The TUC's analysis shows that the average executive can retire at 60 on a final salary pension worth over £3 million, up £300,000 in a year. This is enough to provide a pension of £193,000 a year - more than 25 times the average occupational pension of £7,500 a year and an increase of 15% on the findings of last year's survey. Looking just at the director with the biggest pension in each company, their average pension is worth £5.3 million, up £400,000 in a year. This is enough to pay out a pension of £320,000 - over 42 times more than most staff pensions - and an increase of 10% since last year. The biggest final salary pension pot in the survey tops £21 million - £2 million more than the biggest last year - and would pay the director over £1 million a year. Five directors have a pension pot worth over £12 million.
Key findings show that:
- the proportion of directors with final salary pensions is 79%
- 59% of companies have closed final salary schemes to new staff in recent years
- 38 out of the 49 companies where information is available allow directors to retire on a full pension at 60
- directors' pensions grow twice as fast as the most common rate for employees
- employer contributions to directors' schemes was, on average, the equivalent of around 20% cent of salary, compared to the average of just 5.8% for all employees
- the highest annual employer contribution to a director's defined contribution pension was £988,732.
The gap between the rich and poor has reached levels not seen for more than 40 years. Government statistics show that the richest 10% of the population control more than half the wealth of the country, with the top 1% controlling no less than 21%. In the City, fat-cat pay awards mean that top executives earn 100 times more than their employees. Meanwhile, private equity and hedge funds pay "less tax than a cleaner", according to Nicholas Ferguson, chairman of private-equity and fund management group SVG Capital. Soaring house prices have left hundreds of thousands of households unable to afford decent housing while properties in London regularly change hands for more than a million pounds. The level of social mobility in the UK is among the lowest of any developed nation. For New Labour, the rich are simply reaping the just rewards for enterprise, initiative and investment in the market economy. As for the rest, in another century the slogan might be “Let them eat cake”.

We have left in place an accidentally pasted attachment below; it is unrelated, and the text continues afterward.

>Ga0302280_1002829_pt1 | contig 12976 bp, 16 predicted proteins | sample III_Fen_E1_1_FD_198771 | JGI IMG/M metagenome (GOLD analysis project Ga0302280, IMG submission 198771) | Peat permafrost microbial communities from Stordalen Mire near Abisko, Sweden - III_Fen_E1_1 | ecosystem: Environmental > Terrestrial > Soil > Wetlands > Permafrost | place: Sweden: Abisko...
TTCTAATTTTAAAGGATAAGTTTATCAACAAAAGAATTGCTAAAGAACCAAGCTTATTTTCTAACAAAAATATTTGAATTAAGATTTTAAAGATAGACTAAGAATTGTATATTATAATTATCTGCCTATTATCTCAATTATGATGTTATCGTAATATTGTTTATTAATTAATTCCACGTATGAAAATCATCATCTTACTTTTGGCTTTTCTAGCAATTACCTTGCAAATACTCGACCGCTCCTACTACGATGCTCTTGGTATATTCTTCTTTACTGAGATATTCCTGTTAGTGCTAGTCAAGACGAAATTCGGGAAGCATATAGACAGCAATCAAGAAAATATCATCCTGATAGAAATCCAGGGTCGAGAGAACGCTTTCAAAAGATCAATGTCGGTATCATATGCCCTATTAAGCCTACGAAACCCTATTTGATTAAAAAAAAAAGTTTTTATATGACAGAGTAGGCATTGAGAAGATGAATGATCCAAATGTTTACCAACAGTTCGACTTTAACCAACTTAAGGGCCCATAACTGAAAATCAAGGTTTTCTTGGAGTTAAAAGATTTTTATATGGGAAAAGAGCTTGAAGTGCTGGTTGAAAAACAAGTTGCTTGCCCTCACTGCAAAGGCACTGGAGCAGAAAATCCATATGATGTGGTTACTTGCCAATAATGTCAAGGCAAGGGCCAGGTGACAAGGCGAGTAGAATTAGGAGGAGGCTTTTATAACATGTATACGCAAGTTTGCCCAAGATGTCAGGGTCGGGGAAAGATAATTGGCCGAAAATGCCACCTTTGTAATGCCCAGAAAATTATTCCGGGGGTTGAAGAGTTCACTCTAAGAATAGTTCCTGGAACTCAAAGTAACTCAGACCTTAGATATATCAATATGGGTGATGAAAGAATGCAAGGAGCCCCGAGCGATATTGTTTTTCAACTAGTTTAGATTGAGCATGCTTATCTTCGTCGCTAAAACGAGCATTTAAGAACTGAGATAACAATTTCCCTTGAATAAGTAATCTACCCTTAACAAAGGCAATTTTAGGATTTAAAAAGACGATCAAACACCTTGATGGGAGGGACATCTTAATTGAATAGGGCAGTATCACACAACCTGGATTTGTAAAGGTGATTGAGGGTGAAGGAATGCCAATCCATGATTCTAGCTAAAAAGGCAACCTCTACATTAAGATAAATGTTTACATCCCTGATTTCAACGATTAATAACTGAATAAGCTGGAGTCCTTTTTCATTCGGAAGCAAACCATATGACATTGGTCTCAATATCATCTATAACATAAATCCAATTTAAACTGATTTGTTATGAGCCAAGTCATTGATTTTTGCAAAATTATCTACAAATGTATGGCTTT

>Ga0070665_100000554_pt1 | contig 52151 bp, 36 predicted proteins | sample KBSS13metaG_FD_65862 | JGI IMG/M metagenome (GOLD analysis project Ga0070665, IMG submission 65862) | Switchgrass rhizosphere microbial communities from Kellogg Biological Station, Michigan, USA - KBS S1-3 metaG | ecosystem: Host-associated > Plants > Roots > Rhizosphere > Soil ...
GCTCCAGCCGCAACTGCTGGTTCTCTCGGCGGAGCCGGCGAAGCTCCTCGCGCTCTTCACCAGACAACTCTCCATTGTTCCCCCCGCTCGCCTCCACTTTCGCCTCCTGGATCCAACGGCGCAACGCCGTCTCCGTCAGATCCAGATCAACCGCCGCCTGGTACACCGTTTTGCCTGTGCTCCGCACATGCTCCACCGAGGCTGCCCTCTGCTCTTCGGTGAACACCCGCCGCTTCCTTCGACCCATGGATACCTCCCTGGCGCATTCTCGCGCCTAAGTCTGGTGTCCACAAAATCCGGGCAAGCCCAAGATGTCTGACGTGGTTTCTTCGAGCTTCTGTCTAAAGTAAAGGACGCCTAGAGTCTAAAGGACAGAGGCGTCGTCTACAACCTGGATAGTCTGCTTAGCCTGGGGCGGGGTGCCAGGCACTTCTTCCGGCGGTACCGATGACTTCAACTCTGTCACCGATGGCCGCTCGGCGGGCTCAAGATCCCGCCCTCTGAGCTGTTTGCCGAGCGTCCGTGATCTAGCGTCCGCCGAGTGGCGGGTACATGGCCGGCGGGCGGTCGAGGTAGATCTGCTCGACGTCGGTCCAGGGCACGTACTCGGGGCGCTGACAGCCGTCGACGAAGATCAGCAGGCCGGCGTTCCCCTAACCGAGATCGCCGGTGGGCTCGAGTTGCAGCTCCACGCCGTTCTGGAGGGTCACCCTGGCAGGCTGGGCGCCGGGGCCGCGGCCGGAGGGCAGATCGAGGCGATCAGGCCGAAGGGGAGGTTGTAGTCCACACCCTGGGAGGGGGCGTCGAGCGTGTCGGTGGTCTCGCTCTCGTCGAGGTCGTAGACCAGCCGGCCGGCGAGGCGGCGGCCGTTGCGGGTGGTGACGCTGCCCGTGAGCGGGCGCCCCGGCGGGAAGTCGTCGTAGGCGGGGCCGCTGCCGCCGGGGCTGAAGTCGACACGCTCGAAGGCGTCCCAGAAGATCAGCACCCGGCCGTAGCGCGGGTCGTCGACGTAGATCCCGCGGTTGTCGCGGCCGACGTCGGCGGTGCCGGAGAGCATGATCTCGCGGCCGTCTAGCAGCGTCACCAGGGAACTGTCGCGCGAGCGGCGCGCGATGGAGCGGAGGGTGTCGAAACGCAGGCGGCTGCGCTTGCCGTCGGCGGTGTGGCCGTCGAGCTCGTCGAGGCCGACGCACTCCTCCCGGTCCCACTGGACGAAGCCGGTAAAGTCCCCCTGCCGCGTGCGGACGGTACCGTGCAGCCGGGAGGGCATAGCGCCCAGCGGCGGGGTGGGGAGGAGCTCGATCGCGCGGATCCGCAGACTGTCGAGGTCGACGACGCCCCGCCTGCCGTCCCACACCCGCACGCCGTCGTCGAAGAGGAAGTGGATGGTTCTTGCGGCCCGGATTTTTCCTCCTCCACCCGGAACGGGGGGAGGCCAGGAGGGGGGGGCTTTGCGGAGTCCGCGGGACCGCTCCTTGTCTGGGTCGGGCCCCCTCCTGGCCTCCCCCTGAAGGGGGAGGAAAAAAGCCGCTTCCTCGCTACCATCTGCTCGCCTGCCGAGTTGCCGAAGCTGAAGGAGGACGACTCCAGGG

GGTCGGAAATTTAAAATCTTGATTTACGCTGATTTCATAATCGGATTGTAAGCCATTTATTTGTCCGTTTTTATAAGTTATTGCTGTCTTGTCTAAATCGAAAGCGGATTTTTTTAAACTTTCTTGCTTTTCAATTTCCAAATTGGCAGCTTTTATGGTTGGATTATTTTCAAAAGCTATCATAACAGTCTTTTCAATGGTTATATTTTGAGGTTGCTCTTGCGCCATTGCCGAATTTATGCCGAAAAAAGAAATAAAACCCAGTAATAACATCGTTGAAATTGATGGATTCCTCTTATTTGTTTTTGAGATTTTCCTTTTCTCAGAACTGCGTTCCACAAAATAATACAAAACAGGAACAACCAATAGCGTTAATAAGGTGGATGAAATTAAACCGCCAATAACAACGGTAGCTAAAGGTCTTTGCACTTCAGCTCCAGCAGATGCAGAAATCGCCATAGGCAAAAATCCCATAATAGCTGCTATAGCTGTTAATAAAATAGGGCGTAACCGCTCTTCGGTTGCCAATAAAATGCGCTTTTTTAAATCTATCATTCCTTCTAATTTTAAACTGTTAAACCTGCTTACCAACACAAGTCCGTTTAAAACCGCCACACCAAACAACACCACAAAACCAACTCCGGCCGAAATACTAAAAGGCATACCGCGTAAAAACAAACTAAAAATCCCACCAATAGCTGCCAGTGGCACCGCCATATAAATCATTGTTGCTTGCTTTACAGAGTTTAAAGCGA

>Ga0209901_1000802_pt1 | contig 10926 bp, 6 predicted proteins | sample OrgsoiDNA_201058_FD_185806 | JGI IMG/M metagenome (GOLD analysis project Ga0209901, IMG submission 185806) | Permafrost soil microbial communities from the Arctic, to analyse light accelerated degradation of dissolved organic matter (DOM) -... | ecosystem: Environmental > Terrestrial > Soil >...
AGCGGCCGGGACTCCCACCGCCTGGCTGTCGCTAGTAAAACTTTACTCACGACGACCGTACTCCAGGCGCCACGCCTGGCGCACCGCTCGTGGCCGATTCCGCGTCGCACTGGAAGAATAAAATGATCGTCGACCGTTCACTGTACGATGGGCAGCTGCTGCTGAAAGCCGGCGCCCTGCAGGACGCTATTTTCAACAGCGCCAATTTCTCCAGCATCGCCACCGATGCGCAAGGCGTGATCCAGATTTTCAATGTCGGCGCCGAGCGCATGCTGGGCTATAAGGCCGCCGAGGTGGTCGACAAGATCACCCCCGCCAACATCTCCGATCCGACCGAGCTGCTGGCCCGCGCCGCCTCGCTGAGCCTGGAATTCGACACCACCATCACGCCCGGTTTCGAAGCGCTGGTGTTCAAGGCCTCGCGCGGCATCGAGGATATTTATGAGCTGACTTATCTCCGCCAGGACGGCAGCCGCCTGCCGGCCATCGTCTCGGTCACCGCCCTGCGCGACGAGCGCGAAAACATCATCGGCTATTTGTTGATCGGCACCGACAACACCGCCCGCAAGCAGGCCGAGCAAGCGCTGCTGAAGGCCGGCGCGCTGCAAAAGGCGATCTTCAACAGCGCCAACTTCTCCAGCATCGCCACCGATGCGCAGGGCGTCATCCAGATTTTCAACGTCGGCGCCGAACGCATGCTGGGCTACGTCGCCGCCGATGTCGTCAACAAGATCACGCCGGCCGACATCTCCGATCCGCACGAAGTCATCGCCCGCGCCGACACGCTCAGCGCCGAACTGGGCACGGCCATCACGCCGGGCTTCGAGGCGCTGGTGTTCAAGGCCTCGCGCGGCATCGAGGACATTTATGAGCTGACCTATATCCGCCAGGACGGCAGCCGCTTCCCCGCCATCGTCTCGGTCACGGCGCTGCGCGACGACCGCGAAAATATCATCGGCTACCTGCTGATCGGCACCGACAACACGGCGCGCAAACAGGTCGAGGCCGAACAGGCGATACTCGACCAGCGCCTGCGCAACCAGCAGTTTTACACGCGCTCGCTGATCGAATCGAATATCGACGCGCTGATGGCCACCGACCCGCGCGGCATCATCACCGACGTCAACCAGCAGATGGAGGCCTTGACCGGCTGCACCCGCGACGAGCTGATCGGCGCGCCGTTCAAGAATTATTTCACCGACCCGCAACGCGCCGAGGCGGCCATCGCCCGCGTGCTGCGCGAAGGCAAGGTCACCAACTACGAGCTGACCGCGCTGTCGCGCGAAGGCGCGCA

AWTW communications editor